Immigration and the Economy of Hong Kong

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Since 1995, immigration has been adding more people to the population of Hong Kong than natural increase each year. Is there any adverse economic impact of immigration on Hong Kong? The authors examine the effect of immigration on wages and employment in the local labour market.
Pub. Date
Sep 1, 1998
196 pages
152 x 229 mm

Foreword by the Series Editor

It is common knowledge that Hong Kong is a society of immigrants. A large proportion of its residents have come from elsewhere. In particular, immigrants from the Mai

Foreword by the Series Editor

It is common knowledge that Hong Kong is a society of immigrants. A large proportion of its residents have come from elsewhere. In particular, immigrants from the Mainland provinces of China make up a major segment of society, currently accounting for over 30 percent of the population. Throughout the past 50 years, there has been significant synergy between immigrants from the Mainland and the development of the Hong Kong economy.

The population of Hong Kong increased rapidly after the Second World War. This increase has been largely caused by inflows of immigrants from Guangdong and other regions of China. Yet, the sharp rise of population has not impeded economic growth in Hong Kong at all. Instead, immigrants has supplied the much needed labour force for Hong Kong's miraculous economic growth.

What are the salient socio-economic characteristics of the Mainland immigrants — education background, productivity, and labour force participation ratio? Are there significant differences between earlier and recent immigrants? Given their large numbers, how have they affected the local labour market in respect of wages, job opportunities and income distribution? How have they performed individually as employers and as employees?

Answers to these questions are necessary for our good understanding of Hong Kong: of its labour market in particular and of its economy and society as a whole. It is the purpose of this book to deal with these issues in analytical depth.

Immigrants are not just a productive labour "input" in economic activities. They are individuals from families and their inflow entails many changes to human relations in both Hong Kong and the communities where they come from. All Hong Kong residents, as well as potential immigrants, are directly and indirectly influenced by our immigration policy.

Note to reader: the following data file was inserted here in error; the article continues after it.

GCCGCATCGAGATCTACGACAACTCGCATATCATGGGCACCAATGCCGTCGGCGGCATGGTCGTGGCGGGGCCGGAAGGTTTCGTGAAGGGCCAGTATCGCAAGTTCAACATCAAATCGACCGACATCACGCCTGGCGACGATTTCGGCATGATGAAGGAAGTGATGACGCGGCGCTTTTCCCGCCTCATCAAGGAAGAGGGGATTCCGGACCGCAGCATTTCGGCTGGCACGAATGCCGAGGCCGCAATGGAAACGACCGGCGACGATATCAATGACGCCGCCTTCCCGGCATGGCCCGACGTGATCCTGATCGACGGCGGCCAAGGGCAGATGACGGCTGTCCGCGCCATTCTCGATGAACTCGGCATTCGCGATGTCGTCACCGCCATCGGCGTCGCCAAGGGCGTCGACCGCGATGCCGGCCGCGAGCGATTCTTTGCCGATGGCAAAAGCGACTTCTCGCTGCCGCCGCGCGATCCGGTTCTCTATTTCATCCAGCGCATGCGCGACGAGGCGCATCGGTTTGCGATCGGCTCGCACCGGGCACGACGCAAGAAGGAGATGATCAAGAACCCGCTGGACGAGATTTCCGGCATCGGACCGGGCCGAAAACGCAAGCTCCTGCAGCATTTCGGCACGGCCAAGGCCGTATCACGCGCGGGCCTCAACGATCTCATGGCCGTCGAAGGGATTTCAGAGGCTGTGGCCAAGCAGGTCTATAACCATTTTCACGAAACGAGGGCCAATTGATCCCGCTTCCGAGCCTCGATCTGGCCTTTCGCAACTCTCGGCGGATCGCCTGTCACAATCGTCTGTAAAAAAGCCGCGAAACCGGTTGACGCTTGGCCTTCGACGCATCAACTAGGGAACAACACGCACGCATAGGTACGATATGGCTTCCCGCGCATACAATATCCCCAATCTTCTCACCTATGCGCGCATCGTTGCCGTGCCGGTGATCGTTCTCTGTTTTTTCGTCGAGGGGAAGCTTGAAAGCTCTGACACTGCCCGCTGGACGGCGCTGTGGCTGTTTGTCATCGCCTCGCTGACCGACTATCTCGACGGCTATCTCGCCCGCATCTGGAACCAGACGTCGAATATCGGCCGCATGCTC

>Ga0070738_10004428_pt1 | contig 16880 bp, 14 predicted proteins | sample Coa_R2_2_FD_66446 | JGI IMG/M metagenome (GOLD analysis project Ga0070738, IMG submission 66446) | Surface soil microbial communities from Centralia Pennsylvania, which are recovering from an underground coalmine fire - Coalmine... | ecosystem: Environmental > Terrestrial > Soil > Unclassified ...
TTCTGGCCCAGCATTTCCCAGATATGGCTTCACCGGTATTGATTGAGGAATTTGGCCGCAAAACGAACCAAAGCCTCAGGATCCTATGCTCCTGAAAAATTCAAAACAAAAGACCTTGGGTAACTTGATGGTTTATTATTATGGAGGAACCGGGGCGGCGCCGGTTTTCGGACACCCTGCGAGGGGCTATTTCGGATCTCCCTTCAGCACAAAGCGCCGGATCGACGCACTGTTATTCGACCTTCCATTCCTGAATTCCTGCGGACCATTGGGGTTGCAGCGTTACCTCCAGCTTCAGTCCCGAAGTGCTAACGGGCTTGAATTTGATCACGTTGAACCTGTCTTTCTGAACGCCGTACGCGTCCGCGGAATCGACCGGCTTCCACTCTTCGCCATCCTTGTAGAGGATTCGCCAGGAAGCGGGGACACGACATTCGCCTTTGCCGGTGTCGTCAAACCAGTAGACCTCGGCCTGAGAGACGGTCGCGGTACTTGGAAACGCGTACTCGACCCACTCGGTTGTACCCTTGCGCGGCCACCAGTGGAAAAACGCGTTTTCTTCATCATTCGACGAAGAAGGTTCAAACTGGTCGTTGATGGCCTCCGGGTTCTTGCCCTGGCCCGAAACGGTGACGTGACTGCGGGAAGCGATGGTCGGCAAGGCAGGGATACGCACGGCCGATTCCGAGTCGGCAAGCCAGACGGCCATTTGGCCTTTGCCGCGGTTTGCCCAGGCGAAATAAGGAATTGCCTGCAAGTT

Immigration from the Mainland is defined by an immigration policy stipulated by agreements between the Hong Kong Special Administration Region and the Mainland. Changes in immigration policy would affect directly the socio-economic characteristics of immigrants to Hong Kong, which would in turn affect the role of immigrants in the local economy. This book investigates the prevailing immigration policy from the point of view of the economic development of Hong Kong. Some concrete proposals for improvement of the policy are made.

The authors of this book, Professors Lam Kit Chun and Liu Pak Wai, are scholars in labour economics. They have done a lot of research and published many studies on immigration and the Hong Kong labour market. Their understanding of the issues is thorough and their arguments are based on economic theory and empirical evidence. This book is an authoritative study and is a necessary reference for informed discussion on the subject.

Y. F. Luk
School of Economics and Finance
The University of Hong Kong
1. Introduction
2. A Brief History of Chinese Immigration in Hong Kong
3. Current Issues of Chinese Immigration in Hong Kong
4. Characteristics of Chinese Immigrants
5. Immigration, Population Growth, and Labour Supply
6. Economic Consequences of Immigration
7. Economic Performance of Immigrants in Hong Kong
8. Immigration and Earnings Inequality in Hong Kong
9. Immigration Policy of Hong Kong: Assessment and Proposed Changes
Appendix A: Earnings Regression of Hong Kong Natives and Immigrants
Appendix B: Decomposition of Earnings Inequality
Appendix C: Human Capital Model of Earnings Inequality